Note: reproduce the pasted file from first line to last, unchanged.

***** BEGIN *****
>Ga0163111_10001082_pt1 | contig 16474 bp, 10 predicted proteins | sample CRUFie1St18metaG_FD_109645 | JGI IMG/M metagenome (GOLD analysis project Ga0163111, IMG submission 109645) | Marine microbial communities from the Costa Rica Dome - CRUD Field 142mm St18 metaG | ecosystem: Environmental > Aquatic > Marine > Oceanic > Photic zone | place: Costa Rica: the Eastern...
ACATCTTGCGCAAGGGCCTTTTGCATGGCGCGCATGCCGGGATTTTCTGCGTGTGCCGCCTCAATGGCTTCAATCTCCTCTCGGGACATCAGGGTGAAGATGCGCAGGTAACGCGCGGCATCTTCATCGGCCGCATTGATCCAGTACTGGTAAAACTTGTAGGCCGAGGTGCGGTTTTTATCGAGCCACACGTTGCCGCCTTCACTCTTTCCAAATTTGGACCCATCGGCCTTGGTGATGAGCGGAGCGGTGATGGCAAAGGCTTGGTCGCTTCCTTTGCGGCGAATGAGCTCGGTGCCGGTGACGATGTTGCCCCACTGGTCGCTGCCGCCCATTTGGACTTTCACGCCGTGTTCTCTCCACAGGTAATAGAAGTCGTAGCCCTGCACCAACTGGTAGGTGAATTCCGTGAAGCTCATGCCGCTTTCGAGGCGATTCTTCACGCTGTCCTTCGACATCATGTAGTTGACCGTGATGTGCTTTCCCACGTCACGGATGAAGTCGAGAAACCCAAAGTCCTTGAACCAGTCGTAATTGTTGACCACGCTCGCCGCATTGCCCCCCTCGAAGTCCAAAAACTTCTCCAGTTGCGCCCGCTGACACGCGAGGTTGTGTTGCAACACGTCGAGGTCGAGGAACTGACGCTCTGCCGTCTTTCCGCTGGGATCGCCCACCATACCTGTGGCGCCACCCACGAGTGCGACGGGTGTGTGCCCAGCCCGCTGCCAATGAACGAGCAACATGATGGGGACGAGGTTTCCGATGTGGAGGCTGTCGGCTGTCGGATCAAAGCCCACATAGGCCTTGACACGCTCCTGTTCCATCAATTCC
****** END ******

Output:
>Ga0163111_10001082_pt1 | contig 16474 bp, 10 predicted proteins | sample CRUFie1St18metaG_FD_109645 | JGI IMG/M metagenome (GOLD analysis project Ga0163111, IMG submission 109645) | Marine microbial communities from the Costa Rica Dome - CRUD Field 142mm St18 metaG | ecosystem: Environmental > Aquatic > Marine > Oceanic > Photic zone | place: Costa Rica: the Eastern...
ACATCTTGCGCAAGGGCCTTTTGCATGGCGCGCATGCCGGGATTTTCTGCGTGTGCCGCCTCAATGGCTTCAATCTCCTCTCGGGACATCAGGGTGAAGATGCGCAGGTAACGCGCGGCATCTTCATCGGCCGCATTGATCCAGTACTGGTAAAACTTGTAGGCCGAGGTGCGGTTTTTATCGAGCCACACGTTGCCGCCTTCACTCTTTCCAAATTTGGACCCATCGGCCTTGGTGATGAGCGGAGCGGTGATGGCAAAGGCTTGGTCGCTTCCTTTGCGGCGAATGAGCTCGGTGCCGGTGACGATGTTGCCCCACTGGTCGCTGCCGCCCATTTGGACTTTCACGCCGTGTTCTCTCCACAGGTAATAGAAGTCGTAGCCCTGCACCAACTGGTAGGTGAATTCCGTGAAGCTCATGCCGCTTTCGAGGCGATTCTTCACGCTGTCCTTCGACATCATGTAGTTGACCGTGATGTGCTTTCCCACGTCACGGATGAAGTCGAGAAACCCAAAGTCCTTGAACCAGTCGTAATTGTTGACCACGCTCGCCGCATTGCCCCCCTCGAAGTCCAAAAACTTCTCCAGTTGCGCCCGCTGACACGCGAGGTTGTGTTGCAACACGTCGAGGTCGAGGAACTGACGCTCTGCCGTCTTTCCGCTGGGATCGCCCACCATACCTGTGGCGCCACCCACGAGTGCGACGGGTGTGTGCCCAGCCCGCTGCCAATGAACGAGCAACATGATGGGGACGAGGTTTCCGATGTGGAGGCTGTCGGCTGTCGGATCAAAGCCCACATAGGCCTTGACACGCTCCTGTTCCATCAATTCC